The New York Islanders also drew some 19.4% below announced attendance, or 11,200 fans per home game.

The surprising numbers were disclosed in a consultant's report attached to the Preliminary Official Statement for the refinancing of some $462 million in tax-exempt bonds for the Barclays Center (plus another $20 million in taxable bonds). The refinancing should lower costs to Mikhail Prokhorov, owner of the arena operating company, by and average of $3.4 million a year through 2044 in paying off arena construction.

According to official figures, the Brooklyn Nets attendance averaged 17,187 in the debut season, 2012-13, 17,251 in 2013-14, 17,037 in 2014-15, and 15,125 in the most recent season, 2015-16. For hoops, the arena holds 17,732.

But official…

At 550 Vanderbilt, big chunk of apartments pitched to Chinese buyers as "international units"

One key to sales at the 550 Vanderbilt condo is the connection to China, thanks to Shanghai-based developer Greenland Holdings.

It's the parent of Greenland USA, which as part of Greenland Forest City Partners owns 70% of Pacific Park (except 461 Dean and the arena).

And sales in China may help explain how the developer was able to claim early momentum.
"Since 550 Vanderbilt launched pre-sales in June [2015], more than 80 residences have gone into contract, representing over 30% of the building’s 278 total residences," the developer said in a 9/25/15 press release announcing the opening of a sales gallery in Brooklyn. "The strong response from the marketplace indicates the high level of demand for well-designed new luxury homes in Brooklyn..."

Maybe. Or maybe it just meant a decent initial pipeline to Chinese buyers.

As lawyer Jay Neveloff, who represents Forest City, told the Real Deal in 2015, a project involving a Chinese firm "creates a huge market for…

Is Barclays Center dumping the Islanders, or are they renegotiating? Evidence varies (bond doc, cash receipts); NHL attendance biggest variable

The Internet has been abuzz since Bloomberg's Scott Soshnick reported 1/30/17, using an overly conclusory headline, that Brooklyn’s Barclays Center Is Dumping the Islanders.

That would end an unusual arrangement in which the arena agrees to pay the team a fixed sum (minus certain expenses), in exchange for keeping tickets, suite, and sponsorship revenue.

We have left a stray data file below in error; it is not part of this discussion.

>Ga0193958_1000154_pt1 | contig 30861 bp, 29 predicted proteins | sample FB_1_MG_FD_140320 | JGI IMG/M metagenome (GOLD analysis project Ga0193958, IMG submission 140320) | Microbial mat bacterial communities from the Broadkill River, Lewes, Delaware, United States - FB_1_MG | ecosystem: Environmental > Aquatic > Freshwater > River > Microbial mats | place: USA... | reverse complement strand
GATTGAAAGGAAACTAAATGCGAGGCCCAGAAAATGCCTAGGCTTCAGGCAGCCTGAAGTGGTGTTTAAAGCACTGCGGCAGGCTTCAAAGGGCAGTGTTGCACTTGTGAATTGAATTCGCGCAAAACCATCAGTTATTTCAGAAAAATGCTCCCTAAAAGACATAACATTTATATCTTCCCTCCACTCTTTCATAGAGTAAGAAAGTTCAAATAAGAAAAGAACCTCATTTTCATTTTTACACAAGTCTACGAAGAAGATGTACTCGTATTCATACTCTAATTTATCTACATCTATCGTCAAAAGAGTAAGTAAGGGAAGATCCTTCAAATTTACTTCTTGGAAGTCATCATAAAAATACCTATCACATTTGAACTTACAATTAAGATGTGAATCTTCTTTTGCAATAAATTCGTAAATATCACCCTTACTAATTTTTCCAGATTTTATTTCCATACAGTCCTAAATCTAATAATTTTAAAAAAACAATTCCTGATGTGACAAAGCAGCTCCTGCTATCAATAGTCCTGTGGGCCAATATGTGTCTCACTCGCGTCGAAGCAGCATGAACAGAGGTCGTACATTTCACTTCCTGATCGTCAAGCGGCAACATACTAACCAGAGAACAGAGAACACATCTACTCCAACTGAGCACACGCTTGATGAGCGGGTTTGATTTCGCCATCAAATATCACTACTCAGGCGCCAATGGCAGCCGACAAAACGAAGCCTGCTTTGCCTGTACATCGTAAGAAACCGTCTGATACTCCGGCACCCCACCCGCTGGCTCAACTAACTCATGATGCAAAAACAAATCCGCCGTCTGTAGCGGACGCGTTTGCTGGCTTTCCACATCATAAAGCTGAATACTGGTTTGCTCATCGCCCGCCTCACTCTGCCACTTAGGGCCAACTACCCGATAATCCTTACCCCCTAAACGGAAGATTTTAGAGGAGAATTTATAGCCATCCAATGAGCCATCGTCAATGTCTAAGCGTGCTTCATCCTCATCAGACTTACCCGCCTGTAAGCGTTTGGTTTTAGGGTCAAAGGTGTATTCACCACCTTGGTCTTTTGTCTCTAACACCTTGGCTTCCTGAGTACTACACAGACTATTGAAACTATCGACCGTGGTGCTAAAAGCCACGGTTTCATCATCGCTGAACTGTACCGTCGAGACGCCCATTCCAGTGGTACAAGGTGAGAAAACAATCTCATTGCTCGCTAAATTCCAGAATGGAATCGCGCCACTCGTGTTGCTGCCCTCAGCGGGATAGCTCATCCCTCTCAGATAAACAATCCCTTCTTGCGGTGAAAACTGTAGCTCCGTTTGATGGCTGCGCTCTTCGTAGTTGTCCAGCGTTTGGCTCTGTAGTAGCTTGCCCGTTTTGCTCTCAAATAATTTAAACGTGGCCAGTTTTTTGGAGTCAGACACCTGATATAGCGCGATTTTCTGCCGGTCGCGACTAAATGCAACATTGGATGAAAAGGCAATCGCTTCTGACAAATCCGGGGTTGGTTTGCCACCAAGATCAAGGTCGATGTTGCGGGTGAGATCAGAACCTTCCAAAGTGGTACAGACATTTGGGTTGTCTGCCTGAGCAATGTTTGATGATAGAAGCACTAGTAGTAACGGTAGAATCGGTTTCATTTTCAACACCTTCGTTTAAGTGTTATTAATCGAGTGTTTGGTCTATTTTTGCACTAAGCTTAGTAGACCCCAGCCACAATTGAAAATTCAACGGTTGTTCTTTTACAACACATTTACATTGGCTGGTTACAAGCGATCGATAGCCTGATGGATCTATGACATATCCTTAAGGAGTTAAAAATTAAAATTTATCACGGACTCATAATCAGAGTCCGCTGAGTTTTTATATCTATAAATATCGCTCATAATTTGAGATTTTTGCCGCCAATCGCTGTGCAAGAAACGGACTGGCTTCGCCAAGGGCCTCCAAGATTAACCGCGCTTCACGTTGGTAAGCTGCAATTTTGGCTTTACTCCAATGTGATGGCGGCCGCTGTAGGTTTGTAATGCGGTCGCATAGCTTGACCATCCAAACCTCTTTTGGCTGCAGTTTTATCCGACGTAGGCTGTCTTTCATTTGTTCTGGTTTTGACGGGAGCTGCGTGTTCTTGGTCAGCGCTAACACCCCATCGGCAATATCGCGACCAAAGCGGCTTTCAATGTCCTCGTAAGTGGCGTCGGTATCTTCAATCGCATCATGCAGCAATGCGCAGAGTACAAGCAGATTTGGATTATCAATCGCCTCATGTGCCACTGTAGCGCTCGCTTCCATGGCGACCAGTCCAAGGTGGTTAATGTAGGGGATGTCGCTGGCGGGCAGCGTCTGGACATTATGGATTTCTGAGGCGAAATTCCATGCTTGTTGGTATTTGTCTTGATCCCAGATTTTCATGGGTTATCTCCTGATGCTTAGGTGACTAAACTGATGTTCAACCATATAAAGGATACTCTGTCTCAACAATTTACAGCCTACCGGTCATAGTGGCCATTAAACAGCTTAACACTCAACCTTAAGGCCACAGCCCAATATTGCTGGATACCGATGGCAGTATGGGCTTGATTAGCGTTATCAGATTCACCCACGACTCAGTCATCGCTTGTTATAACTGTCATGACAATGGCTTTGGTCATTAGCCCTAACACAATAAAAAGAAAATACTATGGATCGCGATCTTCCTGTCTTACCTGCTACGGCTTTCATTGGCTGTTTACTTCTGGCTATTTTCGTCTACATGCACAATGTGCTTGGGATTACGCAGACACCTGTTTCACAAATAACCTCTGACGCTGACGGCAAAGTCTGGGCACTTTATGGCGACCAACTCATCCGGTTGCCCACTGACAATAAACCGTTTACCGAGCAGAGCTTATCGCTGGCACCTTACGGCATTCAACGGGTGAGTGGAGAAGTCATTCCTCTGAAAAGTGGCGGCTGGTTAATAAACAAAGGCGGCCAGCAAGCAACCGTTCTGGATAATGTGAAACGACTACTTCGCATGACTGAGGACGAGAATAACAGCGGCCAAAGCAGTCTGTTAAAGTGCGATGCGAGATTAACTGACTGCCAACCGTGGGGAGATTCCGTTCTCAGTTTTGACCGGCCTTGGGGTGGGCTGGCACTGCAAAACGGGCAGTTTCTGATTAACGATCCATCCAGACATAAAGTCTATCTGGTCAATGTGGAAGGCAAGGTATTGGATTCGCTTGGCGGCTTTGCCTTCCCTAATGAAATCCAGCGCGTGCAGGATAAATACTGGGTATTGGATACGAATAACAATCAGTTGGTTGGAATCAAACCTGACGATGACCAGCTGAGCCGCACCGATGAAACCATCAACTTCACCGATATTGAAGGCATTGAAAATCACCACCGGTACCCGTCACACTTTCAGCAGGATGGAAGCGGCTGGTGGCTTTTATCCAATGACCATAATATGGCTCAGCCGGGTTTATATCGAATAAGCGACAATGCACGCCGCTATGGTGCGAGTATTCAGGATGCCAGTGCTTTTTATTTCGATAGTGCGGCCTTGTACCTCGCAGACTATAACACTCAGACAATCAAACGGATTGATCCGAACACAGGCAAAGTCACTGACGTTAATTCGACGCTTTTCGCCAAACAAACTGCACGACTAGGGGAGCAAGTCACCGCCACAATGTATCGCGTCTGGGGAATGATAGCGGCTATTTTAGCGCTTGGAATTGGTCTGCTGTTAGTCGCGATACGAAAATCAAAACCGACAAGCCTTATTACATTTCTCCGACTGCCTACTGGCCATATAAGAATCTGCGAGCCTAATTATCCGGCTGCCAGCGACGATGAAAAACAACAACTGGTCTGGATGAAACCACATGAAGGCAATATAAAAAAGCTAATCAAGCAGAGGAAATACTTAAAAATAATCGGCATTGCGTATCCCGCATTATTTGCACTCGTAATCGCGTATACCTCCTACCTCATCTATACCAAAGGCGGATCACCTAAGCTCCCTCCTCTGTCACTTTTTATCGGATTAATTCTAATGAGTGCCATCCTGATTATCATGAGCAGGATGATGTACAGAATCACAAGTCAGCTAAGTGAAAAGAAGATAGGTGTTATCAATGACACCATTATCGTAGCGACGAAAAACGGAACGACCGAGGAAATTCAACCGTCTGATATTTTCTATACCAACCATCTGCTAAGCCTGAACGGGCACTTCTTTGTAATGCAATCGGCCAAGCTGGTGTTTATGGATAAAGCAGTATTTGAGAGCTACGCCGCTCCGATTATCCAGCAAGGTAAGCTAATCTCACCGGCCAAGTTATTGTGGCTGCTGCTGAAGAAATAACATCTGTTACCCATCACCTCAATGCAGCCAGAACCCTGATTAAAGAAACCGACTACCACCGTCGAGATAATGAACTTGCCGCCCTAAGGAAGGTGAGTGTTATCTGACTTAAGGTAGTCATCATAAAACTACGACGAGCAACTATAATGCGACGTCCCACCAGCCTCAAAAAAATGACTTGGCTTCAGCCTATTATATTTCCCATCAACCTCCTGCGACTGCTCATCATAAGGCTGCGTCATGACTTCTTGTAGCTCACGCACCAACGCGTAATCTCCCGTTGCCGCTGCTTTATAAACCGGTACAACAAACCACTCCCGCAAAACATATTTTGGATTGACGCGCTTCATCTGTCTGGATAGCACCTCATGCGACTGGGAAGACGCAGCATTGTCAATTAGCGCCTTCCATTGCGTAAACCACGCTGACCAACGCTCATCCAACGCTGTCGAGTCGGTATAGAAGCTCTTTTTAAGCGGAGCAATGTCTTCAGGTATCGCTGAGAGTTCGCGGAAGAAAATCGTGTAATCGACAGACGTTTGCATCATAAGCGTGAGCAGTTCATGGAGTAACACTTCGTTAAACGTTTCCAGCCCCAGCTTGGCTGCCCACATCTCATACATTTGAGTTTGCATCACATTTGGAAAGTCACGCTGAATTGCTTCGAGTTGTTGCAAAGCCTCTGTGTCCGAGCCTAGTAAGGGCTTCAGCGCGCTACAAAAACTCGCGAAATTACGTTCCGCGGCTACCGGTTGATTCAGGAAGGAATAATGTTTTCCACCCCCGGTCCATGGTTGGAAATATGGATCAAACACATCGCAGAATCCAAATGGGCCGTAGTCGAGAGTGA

The arena would earn more without the hockey team, according to Bloomberg, which cited “a financial projection shared with potential investors showed the Islanders won’t contribute any revenue after the 2018-19 season--a clear signal that the team won’t play there, the people said."

That "signal," however, is hardly definitive, as are the media leaks about a prospective new arena in Queens, as shown in the screenshot below from Newsday. Both sides are surely pushing for advantage, if not bluffing.

Consider: the arena and the Islanders can't even formally begin their opt-out talks until after this season. The disc…

Skanska says it "expected to assemble a properly designed modular building, not engage in an iterative R&D experiment"

On 12/10/16, I noted that FastCo.Design's Prefab's Moment of Reckoning article dialed back the gush on the 461 Dean modular tower compared to the publication's previous coverage.

Still, I noted that the article relied on developer Forest City Ratner and architect SHoP to put the best possible spin on what was clearly a failure. From the article: At the project's outset, it took the factory (managed by Skanska at the time) two to three weeks to build a module. By the end, under FCRC's management, the builders cut that down to six days. "The project took a little longer than expected and cost a little bit more than expected because we started the project with the wrong contractor," [Forest City's Adam] Greene says.Skanska jabs back
Well, Forest City's estranged partner Skanska later weighed in--not sure whether they weren't asked or just missed a deadline--and their article was updated 12/13/16. Here's Skanska's statement, which shows th…

Not just logistics: bypassing Brooklyn for DNC 2016 also saved on optics (role of Russian oligarch, Shanghai government)

Surely the logistical challenges of holding a national presidential nominating convention in Brooklyn were the main (and stated) reasons for the Democratic National Committee's choice of Philadelphia.

And, as I wrote in NY Slant, the huge security cordon in Philadelphia would have been impossible in Brooklyn.

But consider also the optics. As I wrote in my 1/21/15 op-ed in the Times arguing that the choice of Brooklyn was a bad idea:
The arena also raises ethically sticky questions for the Democrats. While the Barclays Center is owned primarily by Forest City Ratner, 45 percent of it is owned by the Russian billionaire Mikhail D. Prokhorov (who also owns 80 percent of the Brooklyn Nets). Mr. Prokhorov has a necessarily cordial relationship with Russia’s president, Vladimir V. Putin — though he has been critical of Mr. Putin in the past, last year, at the Russian president’s request, he tried to transfer ownership of the Nets to one of his Moscow-based companies. An oligarch-owned a…